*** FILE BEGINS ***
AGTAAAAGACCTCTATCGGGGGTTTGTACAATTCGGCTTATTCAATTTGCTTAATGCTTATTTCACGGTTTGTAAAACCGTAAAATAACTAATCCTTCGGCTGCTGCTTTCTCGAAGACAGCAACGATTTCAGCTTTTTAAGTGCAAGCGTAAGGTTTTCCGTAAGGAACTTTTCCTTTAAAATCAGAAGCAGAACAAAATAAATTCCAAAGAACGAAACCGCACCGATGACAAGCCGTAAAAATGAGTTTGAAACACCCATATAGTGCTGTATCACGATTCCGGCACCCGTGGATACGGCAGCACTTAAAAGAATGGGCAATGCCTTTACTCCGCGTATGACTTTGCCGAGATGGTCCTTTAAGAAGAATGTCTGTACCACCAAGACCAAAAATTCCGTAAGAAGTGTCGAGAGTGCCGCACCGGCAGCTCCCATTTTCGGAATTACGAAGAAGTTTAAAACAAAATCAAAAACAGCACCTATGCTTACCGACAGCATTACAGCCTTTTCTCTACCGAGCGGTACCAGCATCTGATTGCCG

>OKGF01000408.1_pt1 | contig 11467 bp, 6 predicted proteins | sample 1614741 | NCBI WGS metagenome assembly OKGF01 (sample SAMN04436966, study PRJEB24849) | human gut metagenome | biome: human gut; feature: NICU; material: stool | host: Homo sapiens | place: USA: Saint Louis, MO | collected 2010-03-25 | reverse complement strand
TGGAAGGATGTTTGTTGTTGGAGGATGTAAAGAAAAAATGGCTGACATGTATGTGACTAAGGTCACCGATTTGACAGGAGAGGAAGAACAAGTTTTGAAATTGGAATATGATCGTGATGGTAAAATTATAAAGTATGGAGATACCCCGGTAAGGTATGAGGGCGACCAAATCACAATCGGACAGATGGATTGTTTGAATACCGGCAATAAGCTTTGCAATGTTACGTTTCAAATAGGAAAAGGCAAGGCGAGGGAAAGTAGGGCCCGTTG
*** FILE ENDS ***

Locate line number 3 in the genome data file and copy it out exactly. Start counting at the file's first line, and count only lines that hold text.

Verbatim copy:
TGGAAGGATGTTTGTTGTTGGAGGATGTAAAGAAAAAATGGCTGACATGTATGTGACTAAGGTCACCGATTTGACAGGAGAGGAAGAACAAGTTTTGAAATTGGAATATGATCGTGATGGTAAAATTATAAAGTATGGAGATACCCCGGTAAGGTATGAGGGCGACCAAATCACAATCGGACAGATGGATTGTTTGAATACCGGCAATAAGCTTTGCAATGTTACGTTTCAAATAGGAAAAGGCAAGGCGAGGGAAAGTAGGGCCCGTTG